Korean writers are very popular for their romantic movies, but their horror dramas are so criminally underrated — and to be honest, I get why. The writers wrap them up like nice, funny, bright films And until you find yourself paralysed on your seat, your brain won’t register that you’ve been watching horror. Watch all seven of these at your own risk oh.
All of Us Are Dead (2022)
All of Us Are Dead is not a conventional zombie movie. It is unusually bright for a show with that many gory scenes and multiple jumpscares. It follows a group of secondary school students stuck in school which becomes ground zero for a violent zombie apocalypse.
Every time these kids fight for their lives against the super strong and constantly mutating zombies, your heart will be stuck in your mouth. But that’s what you like, right? Enjoy.
The Cursed (2020)
The Cursed revolves around a successful IT company called Forest. Usually, rich companies like these in K-drama just means someone is killing all the owners’ enemies like ants. But the chairman of Forest, Jin Jong-Hyun decided to take it up a notch by using diabolical means. Since it’s one day for the thief and another for the owner, naturally, Forest gets involved in a huge case and a reporter, Im Jin-Hee risks her life to unravel the mystery behind the case.
Goedam is a Netflix horror anthology series comprising a collection of short dramas, with eight episodes in total.
Each episode follows a new plot with different characters, and they’ll all make you do the sign the cross if you watch them late at night. Careful though, episodes one, two and six may give you heart attacks.
Sweet Home (2020)
Sweet Home is a sublime balance of horror and thriller. It’s also one of the most popular Korean horror dramas on Netflix. The main character Cha Hyun-soo is a secondary school student who becomes an orphan overnight after his family dies in a car accident. Naturally, he wants to commit suicide and moves to an odd building where he can do that undisturbed, but then strange things start happening among the residents. He somehow finds himself fighting for his life amongst other residents battling humans who have been turned into monsters. It’s survival of the fittest in these streets and a gripping take on the monster genre.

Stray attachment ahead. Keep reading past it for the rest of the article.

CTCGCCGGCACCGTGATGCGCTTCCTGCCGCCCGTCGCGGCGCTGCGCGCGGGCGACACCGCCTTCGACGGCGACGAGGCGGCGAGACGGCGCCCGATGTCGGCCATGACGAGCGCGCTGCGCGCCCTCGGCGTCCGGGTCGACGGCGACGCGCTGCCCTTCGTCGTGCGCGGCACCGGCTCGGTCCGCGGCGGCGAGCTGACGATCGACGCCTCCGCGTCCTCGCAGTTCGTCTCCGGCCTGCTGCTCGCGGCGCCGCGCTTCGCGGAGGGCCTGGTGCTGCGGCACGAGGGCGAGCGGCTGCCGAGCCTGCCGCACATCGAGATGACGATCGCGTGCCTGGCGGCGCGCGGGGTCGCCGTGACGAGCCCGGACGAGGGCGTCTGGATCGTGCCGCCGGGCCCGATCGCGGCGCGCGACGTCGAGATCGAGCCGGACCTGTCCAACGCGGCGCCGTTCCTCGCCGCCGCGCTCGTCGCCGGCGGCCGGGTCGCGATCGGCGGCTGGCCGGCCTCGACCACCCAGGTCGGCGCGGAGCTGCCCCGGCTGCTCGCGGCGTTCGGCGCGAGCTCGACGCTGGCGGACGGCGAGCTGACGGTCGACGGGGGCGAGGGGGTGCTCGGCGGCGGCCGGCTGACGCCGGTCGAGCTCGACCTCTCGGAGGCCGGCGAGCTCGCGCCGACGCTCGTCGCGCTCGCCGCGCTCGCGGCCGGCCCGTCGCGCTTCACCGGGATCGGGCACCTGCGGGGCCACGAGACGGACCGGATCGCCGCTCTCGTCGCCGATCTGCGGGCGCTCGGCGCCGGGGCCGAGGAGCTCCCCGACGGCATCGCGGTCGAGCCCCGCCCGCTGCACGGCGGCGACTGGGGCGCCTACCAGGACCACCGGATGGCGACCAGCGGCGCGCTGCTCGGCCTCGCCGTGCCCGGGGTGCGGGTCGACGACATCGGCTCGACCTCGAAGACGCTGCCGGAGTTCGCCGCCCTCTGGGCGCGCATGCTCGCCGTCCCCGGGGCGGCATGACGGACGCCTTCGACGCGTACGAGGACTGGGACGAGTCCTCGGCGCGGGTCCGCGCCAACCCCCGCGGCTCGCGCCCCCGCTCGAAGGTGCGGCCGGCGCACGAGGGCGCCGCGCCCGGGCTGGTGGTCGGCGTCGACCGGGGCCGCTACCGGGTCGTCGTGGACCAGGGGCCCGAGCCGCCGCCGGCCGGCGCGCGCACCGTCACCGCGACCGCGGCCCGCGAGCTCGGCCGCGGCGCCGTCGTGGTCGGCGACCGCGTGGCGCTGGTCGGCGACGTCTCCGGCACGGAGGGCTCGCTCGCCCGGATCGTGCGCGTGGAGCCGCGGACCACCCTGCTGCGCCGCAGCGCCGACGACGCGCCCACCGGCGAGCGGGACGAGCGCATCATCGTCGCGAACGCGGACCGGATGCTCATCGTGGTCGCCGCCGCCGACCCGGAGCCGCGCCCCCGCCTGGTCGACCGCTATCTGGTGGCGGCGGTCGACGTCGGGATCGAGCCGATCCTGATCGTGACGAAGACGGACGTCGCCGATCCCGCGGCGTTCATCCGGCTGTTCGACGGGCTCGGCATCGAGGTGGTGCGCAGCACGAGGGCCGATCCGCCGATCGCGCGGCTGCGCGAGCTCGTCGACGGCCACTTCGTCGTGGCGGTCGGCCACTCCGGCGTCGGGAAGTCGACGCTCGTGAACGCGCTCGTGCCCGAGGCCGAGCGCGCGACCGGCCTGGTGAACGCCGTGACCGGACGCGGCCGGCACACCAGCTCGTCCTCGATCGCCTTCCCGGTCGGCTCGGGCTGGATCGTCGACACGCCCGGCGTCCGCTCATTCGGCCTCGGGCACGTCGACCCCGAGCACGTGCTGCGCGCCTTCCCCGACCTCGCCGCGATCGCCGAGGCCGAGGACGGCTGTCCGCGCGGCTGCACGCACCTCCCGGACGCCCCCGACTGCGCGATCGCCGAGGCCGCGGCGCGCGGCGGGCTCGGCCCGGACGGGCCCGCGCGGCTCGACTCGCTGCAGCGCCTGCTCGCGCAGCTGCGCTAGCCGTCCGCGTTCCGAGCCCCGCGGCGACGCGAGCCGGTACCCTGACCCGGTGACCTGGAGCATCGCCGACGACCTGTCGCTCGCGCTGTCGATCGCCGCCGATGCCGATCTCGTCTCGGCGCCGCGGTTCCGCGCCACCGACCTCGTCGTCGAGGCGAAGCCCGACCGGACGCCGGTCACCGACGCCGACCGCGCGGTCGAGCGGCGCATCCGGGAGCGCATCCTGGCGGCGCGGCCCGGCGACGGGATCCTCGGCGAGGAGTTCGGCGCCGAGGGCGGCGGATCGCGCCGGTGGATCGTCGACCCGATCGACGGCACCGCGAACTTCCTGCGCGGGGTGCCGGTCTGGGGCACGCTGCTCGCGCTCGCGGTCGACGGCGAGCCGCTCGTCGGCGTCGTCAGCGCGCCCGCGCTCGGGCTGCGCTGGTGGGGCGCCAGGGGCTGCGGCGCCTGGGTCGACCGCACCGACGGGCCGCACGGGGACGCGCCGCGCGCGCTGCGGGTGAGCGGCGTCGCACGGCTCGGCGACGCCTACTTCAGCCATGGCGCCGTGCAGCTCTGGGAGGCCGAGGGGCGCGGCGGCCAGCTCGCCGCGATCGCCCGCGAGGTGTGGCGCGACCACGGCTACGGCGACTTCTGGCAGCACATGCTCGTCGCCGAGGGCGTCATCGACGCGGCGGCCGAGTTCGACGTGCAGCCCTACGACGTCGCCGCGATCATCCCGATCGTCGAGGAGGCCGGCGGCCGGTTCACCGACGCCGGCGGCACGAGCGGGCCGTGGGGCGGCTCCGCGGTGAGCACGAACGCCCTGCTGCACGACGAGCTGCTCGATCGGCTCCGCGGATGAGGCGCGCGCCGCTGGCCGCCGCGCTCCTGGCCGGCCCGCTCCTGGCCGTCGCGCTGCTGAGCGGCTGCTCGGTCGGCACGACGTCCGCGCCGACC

Strangers From Hell (2019)
The moment a TV series starts in a cheap-ass residential area, you know to expect the worst.
Desperate for a job, Yoon Jong-woo moves to Seoul from the comfort of his home in the countryside. He soon realises that he can’t afford to live in Seoul, so he moves to Goshiwon. The amenities and living conditions of the building he chooses are horrible, but he tries to endure till he gets a job.
Even worse than the building are his neighbours, each with their own secrets and eccentric behaviours. Across the 10 episodes, we learn exactly what those secrets are. Strangers From Hell isn’t scary, but the psychological thriller will leave you on the edge of your seat. Stay alert while watching this; nothing will prepare you for the end.
This drama follows Lee Chang, the crown prince, who discovers the outbreak of a mysterious disease. He goes on a mission to find the royal physician who might know something about the outbreak. But instead, he finds someone who worked alongside the royal physician.
The tension in this drama comes from watching people fight for their lives in an era with medieval weaponry.
Nightmare High (2016)
Set in a private high school in Korea, Nightmare High revolves around several unexplained incidents that occur after Han Bong-goo, the new homeroom teacher, shows up.
Usually, a teacher is a nightmare because they’re giving too many assignments, but this man chooses a different way to terrorise his students, bringing all their nightmares to life, and kids begin to go missing. But no one notices until the class president points it out. The most unsettling experience for me was seeing a group of high school students obediently listen to a teacher. In what world is it possible to have such control over teenagers?